Sep. 2, 2009 Humans and chimpanzees are genetically very similar, yet it is not difficult to identify the many ways in which we are clearly distinct from chimps. In a study published online in Genome Research, scientists have made a crucial discovery of genes that have evolved in humans after branching off from other primates, opening new possibilities for understanding what makes us uniquely human.
The prevailing wisdom in the field of molecular evolution was that new genes could only evolve from duplicated or rearranged versions of preexisting genes. It seemed highly unlikely that evolutionary processes could produce a functional protein-coding gene from what was once inactive DNA.
However, recent evidence suggests that this phenomenon does in fact occur. Researchers have found genes that arose from non-coding DNA in flies, yeast, and primates. No such genes had been found to be unique to humans until now, and the discovery raises fascinating questions about how these genes might make us different from other primates.
In this work, David Knowles and Aoife McLysaght of the Smurfit Institute of Genetics at Trinity College Dublin undertook the painstaking task of finding protein-coding genes in the human genome that are absent from the chimp genome. Once they had performed a rigorous search and systematically ruled out false results, their list of candidate genes was trimmed down to just three. Then came the next challenge. "We needed to demonstrate that the DNA in human is really active as a gene," said McLysaght.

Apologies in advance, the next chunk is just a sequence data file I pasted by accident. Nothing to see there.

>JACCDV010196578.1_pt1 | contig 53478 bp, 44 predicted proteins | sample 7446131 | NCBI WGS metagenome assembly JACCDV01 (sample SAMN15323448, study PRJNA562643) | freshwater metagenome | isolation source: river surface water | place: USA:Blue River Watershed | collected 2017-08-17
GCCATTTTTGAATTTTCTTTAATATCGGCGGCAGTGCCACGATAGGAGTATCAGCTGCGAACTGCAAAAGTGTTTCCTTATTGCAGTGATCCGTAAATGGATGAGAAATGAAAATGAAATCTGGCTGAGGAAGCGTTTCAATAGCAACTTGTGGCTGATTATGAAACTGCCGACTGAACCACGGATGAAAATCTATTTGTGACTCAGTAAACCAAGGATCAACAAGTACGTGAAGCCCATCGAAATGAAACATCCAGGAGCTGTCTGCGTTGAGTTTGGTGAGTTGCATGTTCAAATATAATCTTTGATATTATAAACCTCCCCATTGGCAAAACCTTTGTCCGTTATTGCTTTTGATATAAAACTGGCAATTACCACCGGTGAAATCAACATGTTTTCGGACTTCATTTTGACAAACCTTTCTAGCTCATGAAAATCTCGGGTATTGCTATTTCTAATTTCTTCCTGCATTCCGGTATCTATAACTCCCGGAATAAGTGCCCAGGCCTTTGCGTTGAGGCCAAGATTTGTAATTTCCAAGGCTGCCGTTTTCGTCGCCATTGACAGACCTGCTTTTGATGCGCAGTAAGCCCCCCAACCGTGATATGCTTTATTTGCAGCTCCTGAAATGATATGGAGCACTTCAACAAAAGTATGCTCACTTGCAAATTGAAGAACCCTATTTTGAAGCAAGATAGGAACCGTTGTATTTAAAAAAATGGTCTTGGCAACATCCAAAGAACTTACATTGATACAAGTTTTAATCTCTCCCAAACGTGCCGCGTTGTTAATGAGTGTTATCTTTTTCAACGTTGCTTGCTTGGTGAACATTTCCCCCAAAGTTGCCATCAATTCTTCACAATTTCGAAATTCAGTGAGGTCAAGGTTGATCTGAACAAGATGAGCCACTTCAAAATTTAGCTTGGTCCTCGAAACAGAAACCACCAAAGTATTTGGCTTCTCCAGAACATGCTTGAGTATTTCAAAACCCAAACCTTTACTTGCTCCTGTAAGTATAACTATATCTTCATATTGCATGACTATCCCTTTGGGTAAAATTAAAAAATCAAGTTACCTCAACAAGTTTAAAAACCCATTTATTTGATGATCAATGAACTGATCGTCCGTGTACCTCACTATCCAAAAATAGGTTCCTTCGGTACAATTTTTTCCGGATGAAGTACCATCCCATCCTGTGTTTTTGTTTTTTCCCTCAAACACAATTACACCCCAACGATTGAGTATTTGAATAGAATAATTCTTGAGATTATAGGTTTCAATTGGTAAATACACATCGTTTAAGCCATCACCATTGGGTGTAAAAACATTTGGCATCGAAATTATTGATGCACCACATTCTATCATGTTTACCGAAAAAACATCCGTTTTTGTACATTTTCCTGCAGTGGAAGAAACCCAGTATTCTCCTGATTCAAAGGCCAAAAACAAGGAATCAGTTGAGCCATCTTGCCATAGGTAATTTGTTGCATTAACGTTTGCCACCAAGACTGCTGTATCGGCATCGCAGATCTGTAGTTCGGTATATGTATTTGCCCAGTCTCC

The authors gathered evidence from other studies that these three genes are actively transcribed and translated into proteins, but furthermore, they needed to show that the corresponding DNA sequences in other primates are inactive. They found that these DNA sequences in several species of apes and monkeys contained differences that would likely disable a protein-coding gene, suggesting that these genes were inactive in the ancestral primate.
The authors also note that because of the strict set of filters employed, only about 20% of human genes were amenable to analysis. Therefore they estimate there may be approximately 18 human-specific genes that have arisen from non-coding DNA during human evolution.
This discovery of novel protein-coding genes in humans is a significant finding, but raises a bigger question: What are the proteins encoded by these genes doing? "They are unlike any other human genes and have the potential to have a profound impact," McLysaght noted. While these genes have not been characterized yet and their functions remain unknown, McLysaght added that it is tempting to speculate that human-specific genes are important for human-specific traits.
Scientists from the Smurfit Institute of Genetics, Trinity College Dublin (Dublin, Ireland) contributed to this study.
This work was supported by a President of Ireland Young Researcher Award from Science Foundation Ireland.
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- Knowles DG, McLysaght A. Recent de novo origin of human protein-coding genes. Genome Research, 2009; DOI: 10.1101/gr.095026.109
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